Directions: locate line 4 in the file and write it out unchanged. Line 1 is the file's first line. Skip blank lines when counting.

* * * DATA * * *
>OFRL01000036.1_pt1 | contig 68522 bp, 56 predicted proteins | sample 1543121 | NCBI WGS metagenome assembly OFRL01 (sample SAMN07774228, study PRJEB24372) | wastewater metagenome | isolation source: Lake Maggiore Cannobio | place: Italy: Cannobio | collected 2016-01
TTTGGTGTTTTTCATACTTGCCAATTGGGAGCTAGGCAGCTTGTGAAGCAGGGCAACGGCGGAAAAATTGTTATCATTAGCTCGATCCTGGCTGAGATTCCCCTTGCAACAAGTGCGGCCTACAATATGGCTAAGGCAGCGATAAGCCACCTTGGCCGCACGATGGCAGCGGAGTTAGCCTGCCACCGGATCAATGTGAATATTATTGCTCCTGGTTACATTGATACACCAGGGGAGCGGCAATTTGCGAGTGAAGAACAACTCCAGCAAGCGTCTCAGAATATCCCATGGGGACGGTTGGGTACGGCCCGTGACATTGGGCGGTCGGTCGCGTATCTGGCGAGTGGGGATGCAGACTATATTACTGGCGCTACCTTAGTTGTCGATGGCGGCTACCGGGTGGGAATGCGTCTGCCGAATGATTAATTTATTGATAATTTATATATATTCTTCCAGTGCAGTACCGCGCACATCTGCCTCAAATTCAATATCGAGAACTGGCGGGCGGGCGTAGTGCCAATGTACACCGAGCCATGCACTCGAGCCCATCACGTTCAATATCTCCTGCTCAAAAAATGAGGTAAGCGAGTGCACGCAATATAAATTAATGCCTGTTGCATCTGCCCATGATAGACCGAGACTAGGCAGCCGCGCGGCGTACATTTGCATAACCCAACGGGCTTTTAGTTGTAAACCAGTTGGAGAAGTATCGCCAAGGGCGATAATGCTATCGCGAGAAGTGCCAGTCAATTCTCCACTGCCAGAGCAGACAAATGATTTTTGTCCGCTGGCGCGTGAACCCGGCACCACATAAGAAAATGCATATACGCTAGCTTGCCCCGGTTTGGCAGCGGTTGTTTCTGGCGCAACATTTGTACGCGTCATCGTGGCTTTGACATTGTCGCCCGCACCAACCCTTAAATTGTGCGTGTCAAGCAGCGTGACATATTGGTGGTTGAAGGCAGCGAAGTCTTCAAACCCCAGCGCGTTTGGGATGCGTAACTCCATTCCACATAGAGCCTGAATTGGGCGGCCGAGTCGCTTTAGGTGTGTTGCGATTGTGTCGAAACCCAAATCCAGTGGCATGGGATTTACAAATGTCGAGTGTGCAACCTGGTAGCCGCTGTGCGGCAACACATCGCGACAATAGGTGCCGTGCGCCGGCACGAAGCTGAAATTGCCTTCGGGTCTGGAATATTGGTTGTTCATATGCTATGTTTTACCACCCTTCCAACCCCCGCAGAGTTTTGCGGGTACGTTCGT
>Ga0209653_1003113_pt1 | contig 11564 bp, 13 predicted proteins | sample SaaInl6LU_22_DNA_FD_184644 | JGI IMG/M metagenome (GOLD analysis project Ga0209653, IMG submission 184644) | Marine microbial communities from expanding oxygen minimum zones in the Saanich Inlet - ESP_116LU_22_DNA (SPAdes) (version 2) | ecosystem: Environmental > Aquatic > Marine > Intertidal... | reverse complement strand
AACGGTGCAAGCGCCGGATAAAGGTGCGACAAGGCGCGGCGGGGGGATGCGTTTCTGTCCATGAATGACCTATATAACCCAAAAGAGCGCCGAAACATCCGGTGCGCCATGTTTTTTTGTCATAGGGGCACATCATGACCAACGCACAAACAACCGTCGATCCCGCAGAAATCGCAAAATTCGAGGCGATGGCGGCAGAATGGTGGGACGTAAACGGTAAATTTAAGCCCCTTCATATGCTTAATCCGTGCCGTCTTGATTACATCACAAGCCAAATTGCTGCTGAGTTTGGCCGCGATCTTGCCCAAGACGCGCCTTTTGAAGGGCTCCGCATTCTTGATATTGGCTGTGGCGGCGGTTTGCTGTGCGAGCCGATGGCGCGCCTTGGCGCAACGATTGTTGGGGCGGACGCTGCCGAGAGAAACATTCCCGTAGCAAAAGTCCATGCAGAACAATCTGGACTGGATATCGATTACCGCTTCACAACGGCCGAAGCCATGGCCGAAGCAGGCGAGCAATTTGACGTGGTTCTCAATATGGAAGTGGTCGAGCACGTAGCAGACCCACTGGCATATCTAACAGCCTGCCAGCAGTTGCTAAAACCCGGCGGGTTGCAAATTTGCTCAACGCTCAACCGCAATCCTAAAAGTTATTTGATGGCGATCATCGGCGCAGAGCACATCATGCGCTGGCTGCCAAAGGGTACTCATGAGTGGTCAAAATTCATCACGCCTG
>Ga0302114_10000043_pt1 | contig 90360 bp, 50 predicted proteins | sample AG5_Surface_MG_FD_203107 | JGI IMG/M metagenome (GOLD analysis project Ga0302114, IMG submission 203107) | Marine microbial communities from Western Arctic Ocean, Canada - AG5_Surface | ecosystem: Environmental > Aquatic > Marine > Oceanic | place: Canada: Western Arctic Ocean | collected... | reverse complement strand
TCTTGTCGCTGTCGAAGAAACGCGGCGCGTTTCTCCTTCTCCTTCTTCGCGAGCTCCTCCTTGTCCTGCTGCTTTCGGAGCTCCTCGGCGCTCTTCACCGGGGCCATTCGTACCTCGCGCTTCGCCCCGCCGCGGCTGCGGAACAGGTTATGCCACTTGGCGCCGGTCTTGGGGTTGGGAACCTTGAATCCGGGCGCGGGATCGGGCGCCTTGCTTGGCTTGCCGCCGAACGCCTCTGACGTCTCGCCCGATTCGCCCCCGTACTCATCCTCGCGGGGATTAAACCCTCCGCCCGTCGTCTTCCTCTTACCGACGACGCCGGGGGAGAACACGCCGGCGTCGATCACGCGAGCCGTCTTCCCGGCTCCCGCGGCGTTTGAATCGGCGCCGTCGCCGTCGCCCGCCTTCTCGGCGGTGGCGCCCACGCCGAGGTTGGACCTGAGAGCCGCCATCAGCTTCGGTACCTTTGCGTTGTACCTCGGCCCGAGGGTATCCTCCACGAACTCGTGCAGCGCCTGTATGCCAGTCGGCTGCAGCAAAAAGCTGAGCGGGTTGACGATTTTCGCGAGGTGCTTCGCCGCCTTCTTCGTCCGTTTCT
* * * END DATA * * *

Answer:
AACGGTGCAAGCGCCGGATAAAGGTGCGACAAGGCGCGGCGGGGGGATGCGTTTCTGTCCATGAATGACCTATATAACCCAAAAGAGCGCCGAAACATCCGGTGCGCCATGTTTTTTTGTCATAGGGGCACATCATGACCAACGCACAAACAACCGTCGATCCCGCAGAAATCGCAAAATTCGAGGCGATGGCGGCAGAATGGTGGGACGTAAACGGTAAATTTAAGCCCCTTCATATGCTTAATCCGTGCCGTCTTGATTACATCACAAGCCAAATTGCTGCTGAGTTTGGCCGCGATCTTGCCCAAGACGCGCCTTTTGAAGGGCTCCGCATTCTTGATATTGGCTGTGGCGGCGGTTTGCTGTGCGAGCCGATGGCGCGCCTTGGCGCAACGATTGTTGGGGCGGACGCTGCCGAGAGAAACATTCCCGTAGCAAAAGTCCATGCAGAACAATCTGGACTGGATATCGATTACCGCTTCACAACGGCCGAAGCCATGGCCGAAGCAGGCGAGCAATTTGACGTGGTTCTCAATATGGAAGTGGTCGAGCACGTAGCAGACCCACTGGCATATCTAACAGCCTGCCAGCAGTTGCTAAAACCCGGCGGGTTGCAAATTTGCTCAACGCTCAACCGCAATCCTAAAAGTTATTTGATGGCGATCATCGGCGCAGAGCACATCATGCGCTGGCTGCCAAAGGGTACTCATGAGTGGTCAAAATTCATCACGCCTG